Addressing concerns is important in order to raise acceptance. We therefore were going beyond researchers from the academic field we discussed with Dr. Ewen Mullins who is chair of the European Food Safety Authority (EFSA) GMO-Panel and head of the crop science department at Ireland's Agriculture and Food Development Authority (Teagasc). For us, it was important to get in touch with the political dimension of our research and the GMO ban in the European Union. Thus, we were interested in taking an inside look at the science communication and consultations within the European Union.

Moreover, we included perspectives of young people who are working on solutions caused by climate change. Thus, meeting and exchanging perspectives with Soini Akomena from Windhoek, Namibia broaden our perspective. Gaining an inside view into Namibian society and seeing that there are similar problems when it comes to education and teaching about biology.


The European Food Safety Authority (EFSA) is an agency of the European Union responsible for providing and evaluating scientific advice, information and coordination on emerging and existing risks associated with the food chain across Europe. EFSA's scope covers all matters relating to feed and food safety, as well as animal welfare and health, plant protection and health, and nutrition.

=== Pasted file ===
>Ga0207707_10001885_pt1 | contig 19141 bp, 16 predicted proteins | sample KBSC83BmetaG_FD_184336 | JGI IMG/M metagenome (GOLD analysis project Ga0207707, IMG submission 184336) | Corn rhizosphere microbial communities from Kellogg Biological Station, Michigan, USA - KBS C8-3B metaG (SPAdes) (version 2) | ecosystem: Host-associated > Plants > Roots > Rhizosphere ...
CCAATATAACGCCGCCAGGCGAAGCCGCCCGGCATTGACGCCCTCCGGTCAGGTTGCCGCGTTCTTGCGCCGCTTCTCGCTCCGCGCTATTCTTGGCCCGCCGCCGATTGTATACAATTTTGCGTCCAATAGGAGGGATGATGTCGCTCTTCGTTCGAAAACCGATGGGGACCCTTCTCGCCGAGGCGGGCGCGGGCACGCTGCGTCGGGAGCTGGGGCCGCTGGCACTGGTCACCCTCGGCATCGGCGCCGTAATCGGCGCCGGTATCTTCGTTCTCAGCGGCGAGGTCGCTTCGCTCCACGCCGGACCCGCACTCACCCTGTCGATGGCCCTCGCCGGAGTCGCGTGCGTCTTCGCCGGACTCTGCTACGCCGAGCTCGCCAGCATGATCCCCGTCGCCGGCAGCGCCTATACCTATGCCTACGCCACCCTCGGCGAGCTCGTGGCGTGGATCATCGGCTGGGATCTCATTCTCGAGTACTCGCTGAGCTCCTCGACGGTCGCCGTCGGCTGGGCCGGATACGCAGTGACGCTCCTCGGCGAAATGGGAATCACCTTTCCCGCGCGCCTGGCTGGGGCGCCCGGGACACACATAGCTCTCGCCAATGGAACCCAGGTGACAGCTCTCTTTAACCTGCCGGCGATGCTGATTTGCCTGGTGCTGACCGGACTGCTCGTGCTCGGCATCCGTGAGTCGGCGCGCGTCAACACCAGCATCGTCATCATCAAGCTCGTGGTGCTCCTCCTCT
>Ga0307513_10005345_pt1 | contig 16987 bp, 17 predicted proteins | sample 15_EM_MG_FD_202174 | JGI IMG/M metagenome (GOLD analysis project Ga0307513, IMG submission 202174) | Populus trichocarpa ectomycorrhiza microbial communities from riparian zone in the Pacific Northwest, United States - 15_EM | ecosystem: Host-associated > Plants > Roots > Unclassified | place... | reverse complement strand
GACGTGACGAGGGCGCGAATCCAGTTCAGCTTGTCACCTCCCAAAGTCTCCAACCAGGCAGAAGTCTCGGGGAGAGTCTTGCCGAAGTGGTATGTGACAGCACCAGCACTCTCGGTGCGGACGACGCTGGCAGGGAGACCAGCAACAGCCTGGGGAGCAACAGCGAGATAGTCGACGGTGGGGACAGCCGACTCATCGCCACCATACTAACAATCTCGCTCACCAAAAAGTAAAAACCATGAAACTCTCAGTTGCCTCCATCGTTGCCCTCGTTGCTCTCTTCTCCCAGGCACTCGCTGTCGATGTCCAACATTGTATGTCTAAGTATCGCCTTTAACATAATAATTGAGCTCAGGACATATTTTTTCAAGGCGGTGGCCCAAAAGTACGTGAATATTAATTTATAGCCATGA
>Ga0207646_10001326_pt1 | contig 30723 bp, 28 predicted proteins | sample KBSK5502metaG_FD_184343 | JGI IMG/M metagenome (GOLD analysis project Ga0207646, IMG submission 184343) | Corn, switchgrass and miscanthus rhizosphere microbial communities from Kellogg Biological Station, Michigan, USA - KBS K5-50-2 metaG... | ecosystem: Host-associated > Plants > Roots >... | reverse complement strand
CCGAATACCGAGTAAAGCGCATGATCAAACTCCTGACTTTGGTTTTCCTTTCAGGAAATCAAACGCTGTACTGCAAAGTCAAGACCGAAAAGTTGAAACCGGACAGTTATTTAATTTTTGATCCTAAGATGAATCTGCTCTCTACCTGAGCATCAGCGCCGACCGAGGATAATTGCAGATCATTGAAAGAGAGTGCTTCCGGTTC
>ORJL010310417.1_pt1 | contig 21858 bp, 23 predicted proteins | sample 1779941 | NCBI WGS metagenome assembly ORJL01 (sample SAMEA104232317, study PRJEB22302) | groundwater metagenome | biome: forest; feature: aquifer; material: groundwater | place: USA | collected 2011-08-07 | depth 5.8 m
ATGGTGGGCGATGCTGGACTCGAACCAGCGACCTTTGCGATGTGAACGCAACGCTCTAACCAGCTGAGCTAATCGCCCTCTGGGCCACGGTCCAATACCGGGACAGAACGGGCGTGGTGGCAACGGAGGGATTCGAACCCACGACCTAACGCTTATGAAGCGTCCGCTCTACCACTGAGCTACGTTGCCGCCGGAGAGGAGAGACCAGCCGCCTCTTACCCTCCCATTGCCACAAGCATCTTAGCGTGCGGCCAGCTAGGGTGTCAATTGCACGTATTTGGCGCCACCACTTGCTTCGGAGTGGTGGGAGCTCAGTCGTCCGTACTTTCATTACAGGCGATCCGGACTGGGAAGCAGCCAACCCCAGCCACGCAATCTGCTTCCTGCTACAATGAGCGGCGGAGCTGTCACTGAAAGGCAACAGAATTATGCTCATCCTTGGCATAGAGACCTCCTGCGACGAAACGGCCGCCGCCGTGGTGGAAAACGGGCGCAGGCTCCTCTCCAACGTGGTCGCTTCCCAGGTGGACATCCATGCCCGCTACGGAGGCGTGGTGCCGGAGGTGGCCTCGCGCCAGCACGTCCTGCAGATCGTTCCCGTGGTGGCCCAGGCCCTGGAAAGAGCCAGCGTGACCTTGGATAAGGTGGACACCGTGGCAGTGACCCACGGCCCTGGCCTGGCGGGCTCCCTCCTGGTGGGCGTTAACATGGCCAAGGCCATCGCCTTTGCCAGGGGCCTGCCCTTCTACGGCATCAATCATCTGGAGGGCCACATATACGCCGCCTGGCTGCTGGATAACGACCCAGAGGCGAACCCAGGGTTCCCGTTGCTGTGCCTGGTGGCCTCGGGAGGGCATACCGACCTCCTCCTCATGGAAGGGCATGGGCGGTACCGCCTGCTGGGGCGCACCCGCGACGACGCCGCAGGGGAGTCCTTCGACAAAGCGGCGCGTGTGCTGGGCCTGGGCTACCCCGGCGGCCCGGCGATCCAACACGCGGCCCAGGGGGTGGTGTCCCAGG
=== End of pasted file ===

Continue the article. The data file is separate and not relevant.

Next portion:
Dr. Ewan Mullins

EFSA's Scientific Panels, made up of experts, cover a wide range of complex issues and are responsible for the majority of the scientific assessment work. Each of the 10 Panels is dedicated to a different area. The GMO-Panels research concentrates on plants, microorganisms and animals that are genetically modified. It offers impartial scientific guidance on matters concerning the safety of food and feed, risk evaluation with respect to the environment as well as molecular characterisation and plant science.
Dr. Ewen Mullins is chair of the EFSA GMO-Panel and head of the crop science department at Ireland's Agriculture and Food Development Authority (Teagasc). His research investigates the impact of novel breeding techniques on Irish crop production and works on developing new lines of crops with heightened resistance to primary crop pathogens. This makes him a valuable contact on issues relating to GMOs in agriculture and food production in the EU.